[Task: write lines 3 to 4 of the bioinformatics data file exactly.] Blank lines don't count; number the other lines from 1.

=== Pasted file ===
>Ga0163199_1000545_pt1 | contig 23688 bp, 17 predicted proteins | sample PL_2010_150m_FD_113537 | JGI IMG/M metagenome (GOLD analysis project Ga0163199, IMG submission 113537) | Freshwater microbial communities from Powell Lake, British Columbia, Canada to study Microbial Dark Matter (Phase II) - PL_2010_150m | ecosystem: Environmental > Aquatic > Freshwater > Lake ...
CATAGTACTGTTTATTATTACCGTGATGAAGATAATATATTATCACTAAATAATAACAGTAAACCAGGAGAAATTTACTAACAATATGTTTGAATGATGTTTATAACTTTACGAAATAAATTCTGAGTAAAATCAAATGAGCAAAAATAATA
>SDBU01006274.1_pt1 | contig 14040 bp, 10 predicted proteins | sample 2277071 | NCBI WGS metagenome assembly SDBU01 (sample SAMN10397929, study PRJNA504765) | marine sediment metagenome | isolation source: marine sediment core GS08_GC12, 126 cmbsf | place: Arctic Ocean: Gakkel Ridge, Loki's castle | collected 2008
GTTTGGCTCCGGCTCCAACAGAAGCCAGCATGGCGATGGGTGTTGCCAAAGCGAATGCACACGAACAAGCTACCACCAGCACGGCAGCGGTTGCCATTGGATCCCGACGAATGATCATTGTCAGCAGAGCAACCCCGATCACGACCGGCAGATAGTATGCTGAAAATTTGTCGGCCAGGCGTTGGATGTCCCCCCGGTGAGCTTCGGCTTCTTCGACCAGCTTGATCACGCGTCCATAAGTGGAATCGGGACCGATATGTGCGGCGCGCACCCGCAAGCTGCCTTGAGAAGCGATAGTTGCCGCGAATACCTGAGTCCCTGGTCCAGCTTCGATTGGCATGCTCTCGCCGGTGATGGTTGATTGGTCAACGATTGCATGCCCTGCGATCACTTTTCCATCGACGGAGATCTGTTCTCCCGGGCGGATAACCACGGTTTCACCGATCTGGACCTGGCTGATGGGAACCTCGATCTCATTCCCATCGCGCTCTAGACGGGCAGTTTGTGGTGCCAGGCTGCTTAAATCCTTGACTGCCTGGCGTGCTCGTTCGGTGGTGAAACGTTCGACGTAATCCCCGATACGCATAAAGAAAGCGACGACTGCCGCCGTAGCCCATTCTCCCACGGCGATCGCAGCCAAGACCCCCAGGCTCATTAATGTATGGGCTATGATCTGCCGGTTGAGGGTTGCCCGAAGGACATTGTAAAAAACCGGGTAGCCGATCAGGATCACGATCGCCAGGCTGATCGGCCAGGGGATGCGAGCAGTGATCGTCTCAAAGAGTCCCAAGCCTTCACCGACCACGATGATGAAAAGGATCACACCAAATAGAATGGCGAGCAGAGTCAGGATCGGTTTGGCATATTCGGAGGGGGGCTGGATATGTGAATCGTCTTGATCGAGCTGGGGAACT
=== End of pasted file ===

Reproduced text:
>SDBU01006274.1_pt1 | contig 14040 bp, 10 predicted proteins | sample 2277071 | NCBI WGS metagenome assembly SDBU01 (sample SAMN10397929, study PRJNA504765) | marine sediment metagenome | isolation source: marine sediment core GS08_GC12, 126 cmbsf | place: Arctic Ocean: Gakkel Ridge, Loki's castle | collected 2008
GTTTGGCTCCGGCTCCAACAGAAGCCAGCATGGCGATGGGTGTTGCCAAAGCGAATGCACACGAACAAGCTACCACCAGCACGGCAGCGGTTGCCATTGGATCCCGACGAATGATCATTGTCAGCAGAGCAACCCCGATCACGACCGGCAGATAGTATGCTGAAAATTTGTCGGCCAGGCGTTGGATGTCCCCCCGGTGAGCTTCGGCTTCTTCGACCAGCTTGATCACGCGTCCATAAGTGGAATCGGGACCGATATGTGCGGCGCGCACCCGCAAGCTGCCTTGAGAAGCGATAGTTGCCGCGAATACCTGAGTCCCTGGTCCAGCTTCGATTGGCATGCTCTCGCCGGTGATGGTTGATTGGTCAACGATTGCATGCCCTGCGATCACTTTTCCATCGACGGAGATCTGTTCTCCCGGGCGGATAACCACGGTTTCACCGATCTGGACCTGGCTGATGGGAACCTCGATCTCATTCCCATCGCGCTCTAGACGGGCAGTTTGTGGTGCCAGGCTGCTTAAATCCTTGACTGCCTGGCGTGCTCGTTCGGTGGTGAAACGTTCGACGTAATCCCCGATACGCATAAAGAAAGCGACGACTGCCGCCGTAGCCCATTCTCCCACGGCGATCGCAGCCAAGACCCCCAGGCTCATTAATGTATGGGCTATGATCTGCCGGTTGAGGGTTGCCCGAAGGACATTGTAAAAAACCGGGTAGCCGATCAGGATCACGATCGCCAGGCTGATCGGCCAGGGGATGCGAGCAGTGATCGTCTCAAAGAGTCCCAAGCCTTCACCGACCACGATGATGAAAAGGATCACACCAAATAGAATGGCGAGCAGAGTCAGGATCGGTTTGGCATATTCGGAGGGGGGCTGGATATGTGAATCGTCTTGATCGAGCTGGGGAACT